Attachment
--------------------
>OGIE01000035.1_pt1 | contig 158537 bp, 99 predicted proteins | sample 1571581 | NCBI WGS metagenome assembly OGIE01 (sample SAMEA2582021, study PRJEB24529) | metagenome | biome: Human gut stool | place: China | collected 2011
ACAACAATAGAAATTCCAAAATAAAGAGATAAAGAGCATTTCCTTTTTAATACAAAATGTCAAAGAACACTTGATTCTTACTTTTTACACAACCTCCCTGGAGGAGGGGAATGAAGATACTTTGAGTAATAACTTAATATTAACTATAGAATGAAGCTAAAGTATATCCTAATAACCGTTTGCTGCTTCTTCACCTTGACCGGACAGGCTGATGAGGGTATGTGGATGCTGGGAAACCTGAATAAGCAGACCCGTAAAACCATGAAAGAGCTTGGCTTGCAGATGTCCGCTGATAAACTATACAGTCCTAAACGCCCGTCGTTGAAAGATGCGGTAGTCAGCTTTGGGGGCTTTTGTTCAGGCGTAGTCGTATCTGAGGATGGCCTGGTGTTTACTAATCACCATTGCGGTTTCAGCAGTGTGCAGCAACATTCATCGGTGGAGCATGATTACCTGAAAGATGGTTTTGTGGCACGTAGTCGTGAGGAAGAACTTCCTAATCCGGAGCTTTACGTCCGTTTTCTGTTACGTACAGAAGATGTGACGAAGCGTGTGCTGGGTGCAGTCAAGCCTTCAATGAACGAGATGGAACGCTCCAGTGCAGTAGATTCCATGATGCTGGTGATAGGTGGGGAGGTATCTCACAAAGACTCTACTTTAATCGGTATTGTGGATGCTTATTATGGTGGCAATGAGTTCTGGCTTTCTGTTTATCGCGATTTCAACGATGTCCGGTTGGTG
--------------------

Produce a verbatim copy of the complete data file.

>OGIE01000035.1_pt1 | contig 158537 bp, 99 predicted proteins | sample 1571581 | NCBI WGS metagenome assembly OGIE01 (sample SAMEA2582021, study PRJEB24529) | metagenome | biome: Human gut stool | place: China | collected 2011
ACAACAATAGAAATTCCAAAATAAAGAGATAAAGAGCATTTCCTTTTTAATACAAAATGTCAAAGAACACTTGATTCTTACTTTTTACACAACCTCCCTGGAGGAGGGGAATGAAGATACTTTGAGTAATAACTTAATATTAACTATAGAATGAAGCTAAAGTATATCCTAATAACCGTTTGCTGCTTCTTCACCTTGACCGGACAGGCTGATGAGGGTATGTGGATGCTGGGAAACCTGAATAAGCAGACCCGTAAAACCATGAAAGAGCTTGGCTTGCAGATGTCCGCTGATAAACTATACAGTCCTAAACGCCCGTCGTTGAAAGATGCGGTAGTCAGCTTTGGGGGCTTTTGTTCAGGCGTAGTCGTATCTGAGGATGGCCTGGTGTTTACTAATCACCATTGCGGTTTCAGCAGTGTGCAGCAACATTCATCGGTGGAGCATGATTACCTGAAAGATGGTTTTGTGGCACGTAGTCGTGAGGAAGAACTTCCTAATCCGGAGCTTTACGTCCGTTTTCTGTTACGTACAGAAGATGTGACGAAGCGTGTGCTGGGTGCAGTCAAGCCTTCAATGAACGAGATGGAACGCTCCAGTGCAGTAGATTCCATGATGCTGGTGATAGGTGGGGAGGTATCTCACAAAGACTCTACTTTAATCGGTATTGTGGATGCTTATTATGGTGGCAATGAGTTCTGGCTTTCTGTTTATCGCGATTTCAACGATGTCCGGTTGGTG